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Appeal of New England Police Benevolent Association, Inc.

Supreme Court of New Hampshire

November 6, 2018

APPEAL OF NEW ENGLAND POLICE BENEVOLENT ASSOCIATION, INC.; APPEAL OF STATE EMPLOYEES' ASSOCIATION OF NEW HAMPSHIRE, INC., SEIU, LOCAL 1984 (New Hampshire Public Employee Labor Relations Board)

         Public Employee Labor Relations Board

          Argued: May 9, 2018

          Nolan | Perroni, P.C., of North Chelmsford, Massachusetts (Peter J. Perroni on the brief and orally), for petitioner New England Police Benevolent Association, Inc.

          Glenn R. Milner, of Concord, by brief, and Nolan | Perroni, P.C., of North Chelmsford, Massachusetts (Peter J. Perroni orally), for petitioner State Employees' Association of New Hampshire, Inc., SEIU, Local 1984.

          Gordon MacDonald, attorney general (Jill A. Perlow, assistant attorney general, on the brief and orally), for the respondent.

          HANTZ MARCONI, J.

         The petitioners, the New England Police Benevolent Association, Inc. (NEPBA) and the State Employees' Association of New Hampshire, Inc., SEIU, Local 1984 (SEA), appeal a decision of the New Hampshire Public Employee Labor Relations Board (PELRB) dismissing their unfair labor practice complaints filed against the respondent, the State of New Hampshire. We affirm.

         The parties stipulated to, or the record supports, the following facts. The SEA, the NEPBA, the Teamsters Local 633 (Teamsters), the New Hampshire Troopers Association (NHTA), and the New Hampshire State Police Command Staff of the New Hampshire Troopers Association are individual unions that, together, represent approximately 50 separate state employee bargaining units. In December 2016, those five unions began negotiating with the State on successor contracts under RSA 273-A:9, I (2010), which requires unions representing state employees to negotiate with the State as a "bargaining committee" on "[a]ll cost items and terms and conditions of employment affecting state employees." The first session was an organizational meeting, where the parties identified spokespersons, discussed bargaining schedules, reviewed, revised, and signed "ground rules," and discussed and agreed upon the order in which each of the five unions would make "proposal presentations" to the State.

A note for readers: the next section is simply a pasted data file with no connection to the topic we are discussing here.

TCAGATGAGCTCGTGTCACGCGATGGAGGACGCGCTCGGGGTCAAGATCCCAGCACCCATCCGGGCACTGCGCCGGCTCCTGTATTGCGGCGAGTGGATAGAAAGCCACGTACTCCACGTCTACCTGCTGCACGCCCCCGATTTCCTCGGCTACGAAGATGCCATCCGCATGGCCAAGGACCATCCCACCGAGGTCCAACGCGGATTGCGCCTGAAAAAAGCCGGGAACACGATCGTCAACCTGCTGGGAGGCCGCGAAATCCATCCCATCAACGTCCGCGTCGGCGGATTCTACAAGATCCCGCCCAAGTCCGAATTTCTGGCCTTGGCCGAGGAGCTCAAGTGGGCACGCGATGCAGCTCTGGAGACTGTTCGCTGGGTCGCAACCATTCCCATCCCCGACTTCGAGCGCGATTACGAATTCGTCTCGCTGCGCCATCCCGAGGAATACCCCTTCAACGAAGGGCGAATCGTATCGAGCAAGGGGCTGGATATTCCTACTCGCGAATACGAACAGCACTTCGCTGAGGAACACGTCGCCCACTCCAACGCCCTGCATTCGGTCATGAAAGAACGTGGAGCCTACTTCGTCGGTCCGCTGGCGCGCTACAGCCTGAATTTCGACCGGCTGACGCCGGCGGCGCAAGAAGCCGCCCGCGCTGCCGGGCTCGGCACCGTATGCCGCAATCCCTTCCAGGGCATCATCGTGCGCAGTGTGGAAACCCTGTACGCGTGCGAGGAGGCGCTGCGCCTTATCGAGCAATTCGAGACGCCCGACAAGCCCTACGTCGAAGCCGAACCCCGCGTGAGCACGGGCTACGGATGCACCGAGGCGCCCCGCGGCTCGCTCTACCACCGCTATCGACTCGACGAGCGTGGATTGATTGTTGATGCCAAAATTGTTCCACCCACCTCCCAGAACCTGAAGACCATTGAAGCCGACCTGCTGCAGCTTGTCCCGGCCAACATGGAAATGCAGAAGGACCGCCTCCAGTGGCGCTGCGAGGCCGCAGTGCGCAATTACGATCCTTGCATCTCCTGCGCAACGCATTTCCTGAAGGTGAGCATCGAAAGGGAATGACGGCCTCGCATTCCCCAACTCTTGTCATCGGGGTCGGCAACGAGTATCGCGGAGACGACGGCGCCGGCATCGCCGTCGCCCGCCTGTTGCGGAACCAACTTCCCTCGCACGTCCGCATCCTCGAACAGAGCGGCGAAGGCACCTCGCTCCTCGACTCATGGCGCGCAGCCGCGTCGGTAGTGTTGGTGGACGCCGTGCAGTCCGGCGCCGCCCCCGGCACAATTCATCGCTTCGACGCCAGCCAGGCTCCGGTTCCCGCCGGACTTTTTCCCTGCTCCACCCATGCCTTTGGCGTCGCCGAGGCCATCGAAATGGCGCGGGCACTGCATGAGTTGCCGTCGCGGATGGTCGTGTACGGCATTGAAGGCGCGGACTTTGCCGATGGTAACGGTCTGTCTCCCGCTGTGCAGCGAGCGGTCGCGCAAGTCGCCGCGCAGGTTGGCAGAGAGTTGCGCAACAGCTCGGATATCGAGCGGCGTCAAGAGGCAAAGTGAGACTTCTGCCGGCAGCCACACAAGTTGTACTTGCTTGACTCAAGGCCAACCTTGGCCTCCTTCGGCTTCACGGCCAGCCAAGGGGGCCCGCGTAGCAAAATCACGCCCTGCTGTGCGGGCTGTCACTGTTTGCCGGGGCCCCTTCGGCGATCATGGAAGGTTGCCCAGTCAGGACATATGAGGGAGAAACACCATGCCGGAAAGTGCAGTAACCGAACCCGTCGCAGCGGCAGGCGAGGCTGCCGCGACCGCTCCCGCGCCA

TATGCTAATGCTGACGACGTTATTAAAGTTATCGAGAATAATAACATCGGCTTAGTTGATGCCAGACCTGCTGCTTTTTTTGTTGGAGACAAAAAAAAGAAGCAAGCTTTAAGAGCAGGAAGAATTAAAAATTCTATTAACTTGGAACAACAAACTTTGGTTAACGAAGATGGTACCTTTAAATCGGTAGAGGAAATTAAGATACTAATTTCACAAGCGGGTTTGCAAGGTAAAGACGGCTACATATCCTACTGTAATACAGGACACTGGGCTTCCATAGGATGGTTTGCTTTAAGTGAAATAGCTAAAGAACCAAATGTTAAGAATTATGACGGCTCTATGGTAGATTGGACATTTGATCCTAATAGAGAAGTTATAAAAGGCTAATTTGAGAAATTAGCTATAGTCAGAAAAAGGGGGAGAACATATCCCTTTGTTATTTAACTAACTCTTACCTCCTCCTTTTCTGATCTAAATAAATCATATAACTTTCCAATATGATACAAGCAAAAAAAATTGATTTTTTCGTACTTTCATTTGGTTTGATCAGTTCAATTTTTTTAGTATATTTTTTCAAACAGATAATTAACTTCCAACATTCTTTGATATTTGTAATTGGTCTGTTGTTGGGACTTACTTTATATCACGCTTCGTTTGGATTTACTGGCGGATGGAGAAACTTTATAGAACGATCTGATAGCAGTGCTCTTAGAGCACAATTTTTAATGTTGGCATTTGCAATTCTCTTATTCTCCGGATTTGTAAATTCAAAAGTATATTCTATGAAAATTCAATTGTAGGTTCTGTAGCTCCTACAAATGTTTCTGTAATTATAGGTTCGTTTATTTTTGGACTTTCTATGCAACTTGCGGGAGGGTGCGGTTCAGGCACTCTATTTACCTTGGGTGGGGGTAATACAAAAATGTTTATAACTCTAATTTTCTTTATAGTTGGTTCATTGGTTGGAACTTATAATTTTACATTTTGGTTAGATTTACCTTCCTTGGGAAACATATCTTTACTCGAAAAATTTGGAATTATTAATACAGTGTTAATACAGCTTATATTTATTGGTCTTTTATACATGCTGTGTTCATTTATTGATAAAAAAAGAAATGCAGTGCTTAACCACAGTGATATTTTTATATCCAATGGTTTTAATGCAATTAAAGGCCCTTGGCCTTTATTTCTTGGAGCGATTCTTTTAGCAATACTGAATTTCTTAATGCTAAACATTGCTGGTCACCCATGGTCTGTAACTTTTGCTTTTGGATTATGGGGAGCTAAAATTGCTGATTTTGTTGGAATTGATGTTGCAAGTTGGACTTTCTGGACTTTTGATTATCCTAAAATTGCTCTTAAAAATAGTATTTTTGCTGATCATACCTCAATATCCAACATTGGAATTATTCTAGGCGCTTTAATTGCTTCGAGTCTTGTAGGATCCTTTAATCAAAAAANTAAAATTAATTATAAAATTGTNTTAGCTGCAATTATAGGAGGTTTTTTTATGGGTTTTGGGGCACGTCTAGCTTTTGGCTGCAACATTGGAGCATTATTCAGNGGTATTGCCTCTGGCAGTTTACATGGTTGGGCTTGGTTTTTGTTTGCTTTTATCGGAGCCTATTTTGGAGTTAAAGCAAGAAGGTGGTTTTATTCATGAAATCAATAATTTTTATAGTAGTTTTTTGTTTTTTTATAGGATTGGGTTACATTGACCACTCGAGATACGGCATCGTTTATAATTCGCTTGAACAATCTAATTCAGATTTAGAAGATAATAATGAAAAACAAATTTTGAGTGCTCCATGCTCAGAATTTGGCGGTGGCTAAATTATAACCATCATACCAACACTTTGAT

After several bargaining sessions, the State rejected all wage proposals, explaining that "the Governor was not offering any wage increases . . . given anticipated increases in prescription drug costs in the healthcare market." As a result, on March 7, 2017, the Teamsters and the NHTA declared an impasse. See RSA 273-A:1, VI (2010) (defining "impasse" as the parties' failure, "having exhausted all their arguments, to achieve agreement in the course of good faith bargaining, resulting in a deadlock in negotiations").

         Although no other unions declared an impasse, the State took the position that all five unions must proceed to impasse mediation. See generally RSA 273-A:12 (Supp. 2017) (setting forth the procedures the parties must use when they have reached an impasse in negotiations, including mediation and fact-finding by a neutral third party). The SEA challenged the State on this position, and subsequently, the petitioners each filed complaints with the PELRB. During the pendency of these complaints, the State advised all five unions that it would select a mediator and continued to assert that all of the unions must participate in impasse mediation "because the issues to be resolved affected all bargaining units."